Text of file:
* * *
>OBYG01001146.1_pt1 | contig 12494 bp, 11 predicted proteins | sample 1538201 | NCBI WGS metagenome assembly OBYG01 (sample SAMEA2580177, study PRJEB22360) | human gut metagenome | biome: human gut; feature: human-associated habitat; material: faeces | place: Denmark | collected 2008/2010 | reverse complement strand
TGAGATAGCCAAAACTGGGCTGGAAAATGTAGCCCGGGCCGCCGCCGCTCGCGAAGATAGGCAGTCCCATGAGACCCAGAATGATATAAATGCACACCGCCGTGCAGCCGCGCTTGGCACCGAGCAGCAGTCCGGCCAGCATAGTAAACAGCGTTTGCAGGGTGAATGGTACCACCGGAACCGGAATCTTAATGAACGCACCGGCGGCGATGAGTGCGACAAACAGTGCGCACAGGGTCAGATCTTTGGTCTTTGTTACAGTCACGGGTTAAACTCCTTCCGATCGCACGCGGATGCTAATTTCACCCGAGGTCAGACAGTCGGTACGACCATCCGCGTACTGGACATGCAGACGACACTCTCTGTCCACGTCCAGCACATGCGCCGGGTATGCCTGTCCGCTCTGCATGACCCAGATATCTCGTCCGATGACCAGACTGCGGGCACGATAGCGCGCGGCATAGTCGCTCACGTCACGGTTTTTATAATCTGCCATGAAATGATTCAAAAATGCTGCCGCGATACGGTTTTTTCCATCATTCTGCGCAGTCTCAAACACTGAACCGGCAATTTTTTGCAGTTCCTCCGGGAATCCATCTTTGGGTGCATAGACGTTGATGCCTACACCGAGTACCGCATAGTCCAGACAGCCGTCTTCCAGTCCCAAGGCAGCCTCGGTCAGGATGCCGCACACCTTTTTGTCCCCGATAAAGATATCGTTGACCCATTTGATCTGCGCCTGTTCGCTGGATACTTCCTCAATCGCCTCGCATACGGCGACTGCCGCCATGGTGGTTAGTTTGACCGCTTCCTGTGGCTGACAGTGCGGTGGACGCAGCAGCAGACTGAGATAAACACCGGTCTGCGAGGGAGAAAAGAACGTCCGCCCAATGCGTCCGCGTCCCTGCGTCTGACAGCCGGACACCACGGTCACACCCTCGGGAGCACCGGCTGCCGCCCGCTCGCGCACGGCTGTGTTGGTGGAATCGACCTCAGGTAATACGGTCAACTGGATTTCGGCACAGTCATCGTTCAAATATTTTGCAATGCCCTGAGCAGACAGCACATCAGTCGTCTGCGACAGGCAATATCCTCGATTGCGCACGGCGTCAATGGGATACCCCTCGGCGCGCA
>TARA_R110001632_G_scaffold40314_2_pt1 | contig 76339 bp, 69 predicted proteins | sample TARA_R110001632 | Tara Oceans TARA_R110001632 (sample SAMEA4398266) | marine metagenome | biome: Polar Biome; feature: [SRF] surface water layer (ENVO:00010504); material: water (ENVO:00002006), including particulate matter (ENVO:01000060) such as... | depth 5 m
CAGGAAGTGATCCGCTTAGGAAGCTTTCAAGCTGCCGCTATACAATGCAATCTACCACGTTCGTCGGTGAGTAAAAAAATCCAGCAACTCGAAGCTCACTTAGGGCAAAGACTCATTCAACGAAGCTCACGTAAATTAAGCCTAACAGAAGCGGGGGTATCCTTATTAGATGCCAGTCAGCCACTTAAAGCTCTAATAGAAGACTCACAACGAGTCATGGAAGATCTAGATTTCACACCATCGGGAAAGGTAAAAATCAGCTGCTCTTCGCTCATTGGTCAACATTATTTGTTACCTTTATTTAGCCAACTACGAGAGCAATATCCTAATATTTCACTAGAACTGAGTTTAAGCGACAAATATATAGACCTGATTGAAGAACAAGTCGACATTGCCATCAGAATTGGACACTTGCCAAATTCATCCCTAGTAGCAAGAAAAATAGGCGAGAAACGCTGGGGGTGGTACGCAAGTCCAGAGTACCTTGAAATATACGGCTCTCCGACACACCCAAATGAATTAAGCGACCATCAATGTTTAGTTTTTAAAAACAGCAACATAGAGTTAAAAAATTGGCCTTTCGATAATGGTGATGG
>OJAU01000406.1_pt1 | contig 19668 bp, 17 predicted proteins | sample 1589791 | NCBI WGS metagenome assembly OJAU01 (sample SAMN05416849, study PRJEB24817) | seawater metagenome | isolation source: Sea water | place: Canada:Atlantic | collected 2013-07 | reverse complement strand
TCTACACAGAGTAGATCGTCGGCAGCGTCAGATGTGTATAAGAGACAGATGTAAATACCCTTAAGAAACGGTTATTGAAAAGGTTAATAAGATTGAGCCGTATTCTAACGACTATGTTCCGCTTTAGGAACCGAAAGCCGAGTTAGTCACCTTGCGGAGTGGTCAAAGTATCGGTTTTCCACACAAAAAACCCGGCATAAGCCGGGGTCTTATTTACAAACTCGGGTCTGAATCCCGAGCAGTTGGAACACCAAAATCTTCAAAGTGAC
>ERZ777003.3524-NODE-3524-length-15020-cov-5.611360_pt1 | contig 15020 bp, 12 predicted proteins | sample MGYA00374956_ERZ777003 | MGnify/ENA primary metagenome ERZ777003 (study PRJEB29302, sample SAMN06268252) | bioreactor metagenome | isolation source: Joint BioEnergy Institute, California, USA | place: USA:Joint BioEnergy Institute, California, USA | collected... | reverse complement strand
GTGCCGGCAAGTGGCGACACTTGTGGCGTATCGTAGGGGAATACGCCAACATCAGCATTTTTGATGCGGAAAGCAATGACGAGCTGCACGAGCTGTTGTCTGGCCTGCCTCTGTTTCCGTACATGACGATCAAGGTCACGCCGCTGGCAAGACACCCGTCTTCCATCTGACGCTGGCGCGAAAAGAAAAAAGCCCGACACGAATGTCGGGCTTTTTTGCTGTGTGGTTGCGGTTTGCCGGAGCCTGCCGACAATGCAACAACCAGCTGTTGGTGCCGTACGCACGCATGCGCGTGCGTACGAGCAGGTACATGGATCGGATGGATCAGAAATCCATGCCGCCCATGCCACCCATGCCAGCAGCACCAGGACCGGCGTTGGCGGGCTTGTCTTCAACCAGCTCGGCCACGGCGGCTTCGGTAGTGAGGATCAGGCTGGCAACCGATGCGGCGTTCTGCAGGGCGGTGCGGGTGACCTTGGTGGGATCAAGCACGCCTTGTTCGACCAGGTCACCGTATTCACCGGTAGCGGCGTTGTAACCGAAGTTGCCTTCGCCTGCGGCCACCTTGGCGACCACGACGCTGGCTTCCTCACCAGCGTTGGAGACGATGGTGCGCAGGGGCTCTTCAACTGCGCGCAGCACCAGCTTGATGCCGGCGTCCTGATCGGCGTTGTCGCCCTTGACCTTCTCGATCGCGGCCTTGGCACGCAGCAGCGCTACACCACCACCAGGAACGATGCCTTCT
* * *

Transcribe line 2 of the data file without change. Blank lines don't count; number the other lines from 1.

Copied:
TGAGATAGCCAAAACTGGGCTGGAAAATGTAGCCCGGGCCGCCGCCGCTCGCGAAGATAGGCAGTCCCATGAGACCCAGAATGATATAAATGCACACCGCCGTGCAGCCGCGCTTGGCACCGAGCAGCAGTCCGGCCAGCATAGTAAACAGCGTTTGCAGGGTGAATGGTACCACCGGAACCGGAATCTTAATGAACGCACCGGCGGCGATGAGTGCGACAAACAGTGCGCACAGGGTCAGATCTTTGGTCTTTGTTACAGTCACGGGTTAAACTCCTTCCGATCGCACGCGGATGCTAATTTCACCCGAGGTCAGACAGTCGGTACGACCATCCGCGTACTGGACATGCAGACGACACTCTCTGTCCACGTCCAGCACATGCGCCGGGTATGCCTGTCCGCTCTGCATGACCCAGATATCTCGTCCGATGACCAGACTGCGGGCACGATAGCGCGCGGCATAGTCGCTCACGTCACGGTTTTTATAATCTGCCATGAAATGATTCAAAAATGCTGCCGCGATACGGTTTTTTCCATCATTCTGCGCAGTCTCAAACACTGAACCGGCAATTTTTTGCAGTTCCTCCGGGAATCCATCTTTGGGTGCATAGACGTTGATGCCTACACCGAGTACCGCATAGTCCAGACAGCCGTCTTCCAGTCCCAAGGCAGCCTCGGTCAGGATGCCGCACACCTTTTTGTCCCCGATAAAGATATCGTTGACCCATTTGATCTGCGCCTGTTCGCTGGATACTTCCTCAATCGCCTCGCATACGGCGACTGCCGCCATGGTGGTTAGTTTGACCGCTTCCTGTGGCTGACAGTGCGGTGGACGCAGCAGCAGACTGAGATAAACACCGGTCTGCGAGGGAGAAAAGAACGTCCGCCCAATGCGTCCGCGTCCCTGCGTCTGACAGCCGGACACCACGGTCACACCCTCGGGAGCACCGGCTGCCGCCCGCTCGCGCACGGCTGTGTTGGTGGAATCGACCTCAGGTAATACGGTCAACTGGATTTCGGCACAGTCATCGTTCAAATATTTTGCAATGCCCTGAGCAGACAGCACATCAGTCGTCTGCGACAGGCAATATCCTCGATTGCGCACGGCGTCAATGGGATACCCCTCGGCGCGCA